He wrote that "M2M is transforming itself into the Internet of things, driven by new opportunities for customer engagement, and the promise of big data analytics. The story is not about taking a mobile MDM platform and adapting it for M2M. There are new requirements to truly address the space and move towards IoT and Big Data. Our IoT strategy will ensure we deliver the functionality that is required for this evolution of IoT and Big Data. With all due respect to Mr. Dabbiere, traditional device management players do not have the scope or depth of understanding to truly facilitate a long-term solution."
Beyond the tussle with BlackBerry, Dabbiere said VMWare's strong position in the cloud market and operating system virtualization will be a major help. "They are truly technologists," he said. "These are some of the smartest guys in the world."
He said VMWare brings scale, technology and a large customer base. Additionally, a large percentage of AirWatch's costs was from cloud infrastructure and data centers, since 80 percent of AirWatch's customers use cloud-based MDM solutions. Because AirWatch used data centers run by VMWare and VMWare parent EMC, it will cut down substantially on its costs. "This was a merger about getting the MDM war over and moving onto the next bastion of what we need to win to get to be a wildly successful company," Dabbiere said.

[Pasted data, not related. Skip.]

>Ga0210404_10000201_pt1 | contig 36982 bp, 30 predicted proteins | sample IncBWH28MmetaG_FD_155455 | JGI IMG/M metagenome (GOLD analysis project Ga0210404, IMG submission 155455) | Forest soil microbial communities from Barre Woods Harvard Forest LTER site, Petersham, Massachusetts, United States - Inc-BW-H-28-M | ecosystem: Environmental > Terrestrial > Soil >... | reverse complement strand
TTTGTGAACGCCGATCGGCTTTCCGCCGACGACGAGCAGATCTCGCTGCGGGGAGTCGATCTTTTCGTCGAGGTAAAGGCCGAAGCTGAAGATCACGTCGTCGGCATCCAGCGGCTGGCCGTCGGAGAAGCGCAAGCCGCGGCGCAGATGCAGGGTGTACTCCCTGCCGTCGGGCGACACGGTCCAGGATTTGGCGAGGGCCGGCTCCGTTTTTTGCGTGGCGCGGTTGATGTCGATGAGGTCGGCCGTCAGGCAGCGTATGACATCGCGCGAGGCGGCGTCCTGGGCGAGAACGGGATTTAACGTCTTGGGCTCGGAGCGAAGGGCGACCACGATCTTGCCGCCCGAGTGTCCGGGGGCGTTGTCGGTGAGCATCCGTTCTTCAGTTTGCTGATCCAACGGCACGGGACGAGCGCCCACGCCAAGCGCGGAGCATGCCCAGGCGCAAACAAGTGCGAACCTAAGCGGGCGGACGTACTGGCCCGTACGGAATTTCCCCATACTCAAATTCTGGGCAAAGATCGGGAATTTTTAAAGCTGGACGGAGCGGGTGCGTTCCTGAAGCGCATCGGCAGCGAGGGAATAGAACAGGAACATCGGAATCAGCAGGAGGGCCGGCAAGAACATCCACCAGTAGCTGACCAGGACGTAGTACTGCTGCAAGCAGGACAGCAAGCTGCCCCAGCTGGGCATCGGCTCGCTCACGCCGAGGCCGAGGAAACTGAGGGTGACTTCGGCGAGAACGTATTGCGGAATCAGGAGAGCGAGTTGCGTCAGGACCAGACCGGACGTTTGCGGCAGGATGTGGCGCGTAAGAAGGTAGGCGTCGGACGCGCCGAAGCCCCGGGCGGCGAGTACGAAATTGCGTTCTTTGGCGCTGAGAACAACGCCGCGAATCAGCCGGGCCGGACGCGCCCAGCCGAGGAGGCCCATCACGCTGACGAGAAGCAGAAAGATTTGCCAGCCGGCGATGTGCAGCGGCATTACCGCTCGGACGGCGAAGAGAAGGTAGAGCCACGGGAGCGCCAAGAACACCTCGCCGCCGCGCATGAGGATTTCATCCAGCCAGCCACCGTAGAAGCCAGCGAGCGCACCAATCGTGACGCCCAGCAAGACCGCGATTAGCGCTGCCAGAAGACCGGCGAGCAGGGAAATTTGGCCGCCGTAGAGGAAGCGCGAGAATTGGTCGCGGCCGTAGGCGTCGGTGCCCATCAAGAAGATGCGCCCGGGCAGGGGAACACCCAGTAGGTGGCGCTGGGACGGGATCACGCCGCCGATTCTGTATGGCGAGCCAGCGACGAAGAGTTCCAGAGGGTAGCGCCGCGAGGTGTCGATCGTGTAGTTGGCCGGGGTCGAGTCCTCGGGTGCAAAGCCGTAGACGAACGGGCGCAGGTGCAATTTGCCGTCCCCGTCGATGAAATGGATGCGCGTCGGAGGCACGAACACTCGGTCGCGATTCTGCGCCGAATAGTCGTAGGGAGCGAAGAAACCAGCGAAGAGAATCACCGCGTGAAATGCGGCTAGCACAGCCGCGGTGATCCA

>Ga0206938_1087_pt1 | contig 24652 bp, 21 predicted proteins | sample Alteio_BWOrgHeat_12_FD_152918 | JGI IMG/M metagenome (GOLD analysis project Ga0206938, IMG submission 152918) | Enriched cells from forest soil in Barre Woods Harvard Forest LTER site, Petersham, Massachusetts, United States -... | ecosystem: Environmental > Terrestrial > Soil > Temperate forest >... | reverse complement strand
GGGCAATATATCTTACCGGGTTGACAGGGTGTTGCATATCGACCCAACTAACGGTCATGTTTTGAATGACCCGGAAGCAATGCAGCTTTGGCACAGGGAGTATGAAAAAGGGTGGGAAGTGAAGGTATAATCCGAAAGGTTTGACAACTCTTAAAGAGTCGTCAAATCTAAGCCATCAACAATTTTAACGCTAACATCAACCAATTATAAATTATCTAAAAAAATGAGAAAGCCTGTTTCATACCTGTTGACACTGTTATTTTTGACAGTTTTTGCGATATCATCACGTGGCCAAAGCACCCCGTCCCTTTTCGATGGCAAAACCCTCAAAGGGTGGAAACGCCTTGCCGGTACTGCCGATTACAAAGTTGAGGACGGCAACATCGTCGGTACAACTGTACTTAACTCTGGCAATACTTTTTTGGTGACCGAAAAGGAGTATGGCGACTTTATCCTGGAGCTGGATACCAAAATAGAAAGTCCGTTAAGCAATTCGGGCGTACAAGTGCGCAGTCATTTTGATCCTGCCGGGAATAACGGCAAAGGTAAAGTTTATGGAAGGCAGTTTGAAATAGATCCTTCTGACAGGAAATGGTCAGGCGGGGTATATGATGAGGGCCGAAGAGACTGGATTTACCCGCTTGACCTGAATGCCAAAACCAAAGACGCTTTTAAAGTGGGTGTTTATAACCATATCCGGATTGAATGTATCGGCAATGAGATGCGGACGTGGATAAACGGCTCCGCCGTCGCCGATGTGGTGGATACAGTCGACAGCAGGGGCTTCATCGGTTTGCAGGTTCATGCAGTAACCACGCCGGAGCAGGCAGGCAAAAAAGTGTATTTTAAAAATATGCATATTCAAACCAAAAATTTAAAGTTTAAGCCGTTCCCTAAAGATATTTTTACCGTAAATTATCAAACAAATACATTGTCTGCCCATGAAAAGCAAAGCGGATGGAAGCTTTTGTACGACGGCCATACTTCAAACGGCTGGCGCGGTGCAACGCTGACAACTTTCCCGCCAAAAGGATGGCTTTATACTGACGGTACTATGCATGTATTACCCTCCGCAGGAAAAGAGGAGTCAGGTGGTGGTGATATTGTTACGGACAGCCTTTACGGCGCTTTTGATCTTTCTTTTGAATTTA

The AirWatch team will continue to report to co-founder and CEO John Marshall as part of VMware's End-User Computing group, which is led by Sanjay Poonen, the executive vice president and general manager of the group. Dabbiere will be overseeing a new AirWatch operating board which will report to VMware CEO Pat Gelsinger. Dabbiere stressed that at 1,600 employees the AirWatch team is twice the size of VMware's End-User Computing group and will remain largely independent.
MobileIron remains a competitor to AirWatch. There have been recent reports from Bloomberg and the Wall Street Journal that MobileIron is preparing an initial public offering. "MobileIron going public will be much more disruptive to their business, given the quarter to quarter nature of that business," Dabbiere said.
"With regards to our business, we don't have anything to share at this time," MobileIron spokeswoman Clarissa Horowitz said. "We are focused on delivering the technology, best practices, and customer support that our customers need in order to make mobile technology a strategic business advantage."